A rather surprising number of literary people have flourished in the English speaking countries of the New World. To name a few, there were William Dean Howells, Sinclair Lewis, Jack London, Edgar Lee Masters, Ogden Nash, Childe Roland, John Glassco, and Harriet Beecher Stowe.

Why so many black Americans with Welsh names?

The African Presence infusing Welsh History

Welsh appearance, genetics, and anthropology

Historic link: Welsh Ballads and American Slavery

S4C series :: The Welsh and American Slavery


my friendly family tree

y ddraig goch
Y Ddraig Goch
Banner of Cadwaladr the Blessed
unfurled by Henry 7 at Bosworth



The Red Dragon Will Show the Way


a fo bin ~ bid bont

To be a leader you must be a bridge.


from wikipedia
Excalibur is the legendary sword of King Arthur, sometimes attributed with magical powers or associated with the rightful sovereignty of Great Britain. Sometimes Excalibur and the Sword in the Stone (the proof of Arthur's lineage) are said to be the same weapon, but in most versions they are considered separate. The sword was associated with the Arthurian legend very early. In Welsh, the sword is called Caledfwlch.

In Chretien de Troyes's Perceval, Gawain carries Escalibor and it is stated, "for at his belt hung Excalibor, the finest sword that there was, which sliced through iron as through wood" ("Qu'il avoit cainte Escalibor, la meillor espee qui fust, que'le trenche fer com fust"). This statement was likely picked up by the author of the Estoire Merlin, or Vulgate Merlin, where the author (who was fond of fanciful folk etymologies) asserts that Escalibor "is a Hebrew name which means in French 'cuts iron, steel, and wood'" ("c'est non Ebrieu qui dist en franchois trenche fer & achier et fust"; note that the word for "steel" here, achier, also means "blade" or "sword" and comes from medieval Latin aciarium, a derivative of acies "sharp", so there is no direct connection with Latin chalybs in this etymology). It is from this fanciful etymological musing that Malory got the notion that Excalubur meant "cut steel" (""the name of it said the lady is Excalibur that is as moche to say as cut stele"").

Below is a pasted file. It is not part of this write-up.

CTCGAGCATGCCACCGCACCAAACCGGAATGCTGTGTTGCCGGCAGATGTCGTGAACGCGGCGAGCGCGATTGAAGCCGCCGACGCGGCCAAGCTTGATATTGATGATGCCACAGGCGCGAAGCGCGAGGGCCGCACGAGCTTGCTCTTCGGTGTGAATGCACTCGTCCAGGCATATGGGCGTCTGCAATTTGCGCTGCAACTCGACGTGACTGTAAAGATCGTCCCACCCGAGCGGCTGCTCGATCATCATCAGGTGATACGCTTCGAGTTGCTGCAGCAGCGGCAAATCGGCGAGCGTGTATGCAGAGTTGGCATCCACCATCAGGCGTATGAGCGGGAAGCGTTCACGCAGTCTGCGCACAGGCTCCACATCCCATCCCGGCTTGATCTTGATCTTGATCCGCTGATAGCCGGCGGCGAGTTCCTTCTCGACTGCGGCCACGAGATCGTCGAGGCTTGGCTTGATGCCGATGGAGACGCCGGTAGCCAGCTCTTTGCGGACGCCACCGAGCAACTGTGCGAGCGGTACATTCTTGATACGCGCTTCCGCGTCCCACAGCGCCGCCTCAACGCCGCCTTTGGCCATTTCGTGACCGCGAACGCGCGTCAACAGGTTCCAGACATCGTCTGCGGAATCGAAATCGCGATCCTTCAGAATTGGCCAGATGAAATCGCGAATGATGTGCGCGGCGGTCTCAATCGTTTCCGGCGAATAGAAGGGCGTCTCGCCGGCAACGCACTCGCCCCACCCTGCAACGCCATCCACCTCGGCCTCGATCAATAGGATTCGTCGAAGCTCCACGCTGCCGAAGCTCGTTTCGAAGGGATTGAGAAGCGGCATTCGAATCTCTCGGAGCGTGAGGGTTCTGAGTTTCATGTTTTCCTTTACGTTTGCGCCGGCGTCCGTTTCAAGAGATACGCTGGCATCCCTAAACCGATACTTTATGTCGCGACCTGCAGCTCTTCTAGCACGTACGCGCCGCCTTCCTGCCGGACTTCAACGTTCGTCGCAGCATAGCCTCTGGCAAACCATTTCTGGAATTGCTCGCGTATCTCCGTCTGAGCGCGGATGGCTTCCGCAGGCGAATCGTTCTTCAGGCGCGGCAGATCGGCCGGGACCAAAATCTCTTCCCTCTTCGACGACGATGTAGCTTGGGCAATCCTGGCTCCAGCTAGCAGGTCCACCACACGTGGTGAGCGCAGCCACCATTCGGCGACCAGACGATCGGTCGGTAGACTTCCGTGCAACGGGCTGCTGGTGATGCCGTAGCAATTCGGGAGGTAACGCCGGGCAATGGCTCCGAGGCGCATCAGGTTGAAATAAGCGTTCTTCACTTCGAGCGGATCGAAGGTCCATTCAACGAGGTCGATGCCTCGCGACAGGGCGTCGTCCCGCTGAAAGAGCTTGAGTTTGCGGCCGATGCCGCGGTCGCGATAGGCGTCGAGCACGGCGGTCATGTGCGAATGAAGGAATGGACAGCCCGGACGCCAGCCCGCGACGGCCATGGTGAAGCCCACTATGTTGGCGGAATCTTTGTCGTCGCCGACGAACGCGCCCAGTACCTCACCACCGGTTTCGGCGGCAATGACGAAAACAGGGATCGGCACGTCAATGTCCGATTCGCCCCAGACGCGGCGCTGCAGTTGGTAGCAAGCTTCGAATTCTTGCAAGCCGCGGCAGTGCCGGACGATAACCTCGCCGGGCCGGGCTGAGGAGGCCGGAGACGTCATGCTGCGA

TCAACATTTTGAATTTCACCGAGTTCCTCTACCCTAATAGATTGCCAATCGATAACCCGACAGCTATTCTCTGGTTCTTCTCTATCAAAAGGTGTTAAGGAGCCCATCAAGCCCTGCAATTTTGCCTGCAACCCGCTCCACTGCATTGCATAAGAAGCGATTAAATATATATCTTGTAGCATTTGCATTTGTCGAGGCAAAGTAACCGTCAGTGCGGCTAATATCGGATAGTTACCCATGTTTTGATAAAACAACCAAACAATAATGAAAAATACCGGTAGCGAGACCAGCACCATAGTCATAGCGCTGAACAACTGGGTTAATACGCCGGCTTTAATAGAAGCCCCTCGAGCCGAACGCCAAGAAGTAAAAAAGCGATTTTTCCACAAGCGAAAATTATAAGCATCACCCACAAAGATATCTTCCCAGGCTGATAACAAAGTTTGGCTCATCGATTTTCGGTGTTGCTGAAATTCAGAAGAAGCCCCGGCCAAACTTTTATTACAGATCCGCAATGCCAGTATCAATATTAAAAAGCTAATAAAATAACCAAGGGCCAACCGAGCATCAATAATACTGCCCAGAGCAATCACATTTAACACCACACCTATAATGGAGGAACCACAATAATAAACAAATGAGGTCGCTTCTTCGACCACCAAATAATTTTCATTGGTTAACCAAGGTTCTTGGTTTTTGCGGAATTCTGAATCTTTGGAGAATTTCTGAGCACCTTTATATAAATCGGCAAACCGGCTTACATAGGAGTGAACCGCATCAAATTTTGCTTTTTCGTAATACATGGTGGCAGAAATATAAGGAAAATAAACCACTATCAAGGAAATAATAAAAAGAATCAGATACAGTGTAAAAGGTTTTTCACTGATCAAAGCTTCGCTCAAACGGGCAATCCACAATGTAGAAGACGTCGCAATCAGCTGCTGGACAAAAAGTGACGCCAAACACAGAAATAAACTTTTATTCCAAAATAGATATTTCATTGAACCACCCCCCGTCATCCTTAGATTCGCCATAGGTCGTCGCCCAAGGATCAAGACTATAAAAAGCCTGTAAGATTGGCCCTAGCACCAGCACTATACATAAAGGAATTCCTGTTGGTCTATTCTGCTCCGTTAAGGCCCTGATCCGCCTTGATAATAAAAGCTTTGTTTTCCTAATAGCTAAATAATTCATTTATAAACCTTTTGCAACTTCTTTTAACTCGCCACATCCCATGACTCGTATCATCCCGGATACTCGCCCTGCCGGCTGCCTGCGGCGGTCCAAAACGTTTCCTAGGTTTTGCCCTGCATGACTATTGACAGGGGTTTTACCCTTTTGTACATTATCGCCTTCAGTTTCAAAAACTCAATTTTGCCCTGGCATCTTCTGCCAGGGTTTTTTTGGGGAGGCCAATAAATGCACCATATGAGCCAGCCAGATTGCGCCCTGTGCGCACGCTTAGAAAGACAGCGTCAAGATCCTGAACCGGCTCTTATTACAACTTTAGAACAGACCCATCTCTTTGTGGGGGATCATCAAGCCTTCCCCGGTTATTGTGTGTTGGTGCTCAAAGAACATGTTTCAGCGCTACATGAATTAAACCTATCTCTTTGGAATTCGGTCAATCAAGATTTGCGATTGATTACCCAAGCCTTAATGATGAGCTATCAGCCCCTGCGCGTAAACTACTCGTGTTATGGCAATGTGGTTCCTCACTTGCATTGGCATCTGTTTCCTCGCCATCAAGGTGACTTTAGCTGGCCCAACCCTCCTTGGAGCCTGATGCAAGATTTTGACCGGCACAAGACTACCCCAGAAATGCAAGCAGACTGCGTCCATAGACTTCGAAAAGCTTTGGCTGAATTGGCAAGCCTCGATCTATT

Michelle R. Warren - Memory out of Line: Hebrew Etymology in the Roman de Brut and Merlin

Croes Dewi Sant
Croes Dewi Sant

Cymru am byth

The Matter of Britain

The Ordinalia. Celtic Christianity was still very much Christian. The three medieval mystery plays constituting the Ordinalia were written in Cornish from the late fourteenth century. The three plays are Origo Mundi, (or The Origin of the World), Passio Christi (or The Passion of Christ) and Resurrexio Domini (or The Resurrection of Our Lord). The metres of these plays are various arrangements of seven- and four-syllabled lines.

African Origins of Stonehenge Geoffrey of Monmouth, a medieval Norman, said that Merlin brought the sacred stones to the Salisbury Plain from Ireland. In archaic times the stones were brought to Ireland ["Mount Killaraus"] by Giants from Africa and were used as a site for performing rituals and for healing. King Uther Pendragon, under the inspired guidance of Merlin [Myrddin], apparently used teleportation to move the stones from Ireland to the present location on the larger island.

Henry Lovelich - Seynt Graal, Or The Sank Ryal

Early Welsh chronicles -- References in lore and literature to King Arthur, the Round Table

King Arthur and the Cymry Heroes -- Arthurian legends in Cymraeg (the Welsh branch of Brythonic language)

Joseph d'Aramathe (by Robert de Boron) - first keeper of the Holy Grail

Jesus, King Arthur and the Journey of the Holy Grail (Maurice Cotterell) - the Secrets of the Sun Kings, deciphering they mysteries re. the transmigration of the soul

Boys will be boys :: the human Jesus :: the lost years, what about Glastonbury, Avalon, and Jesus' hidden years with Joseph Arimathea in Britain (today's Cornwall, specifically Glastonbury Tor or "Ynys yr Afalon" in cymraeg)? Take a tantalizing look at a more human savior. Did the historical "real-life" Jesus have to learn obedience much like the rest of us -- with occasional reprimands and swats?

Saxon Invasions Harassed by the Picts of the north, it was a Briton chieftain (king) named Vortigern who invited the Saxons (English) to their island. The Saxons settled the south; the Angles settled more northward; the Jutes settled around Kent and Canterbury. But the Saxons kept coming ... and coming -- till they were the enemy, not the Picts. The term Welsh (Wealas) was what the Saxons called the Britons (Wealas meant foreigner or enemy). The Britons called themselves Cymru (Camri). Even today, the Welsh or Cymraeg name for the English is "Saxon" [y Saeson].

The Welsh Revival in Modern Times - began with Henry's triumph at Bosworth field and the fulfilling of Merlin's prophecy from time out of memory. The Tudors well knew their descent from the fabled King Arthur, and Merlin's lore was more than myth to them. Queen Elizabeth I clung to the Arthurian tales, and cherished their substance, much as the American Presidents Kennedy and Reagan later would.

The most learned scholar of the Puritan age of theology, Welshman John Owen of Oxford - Prince of the Puritan Divines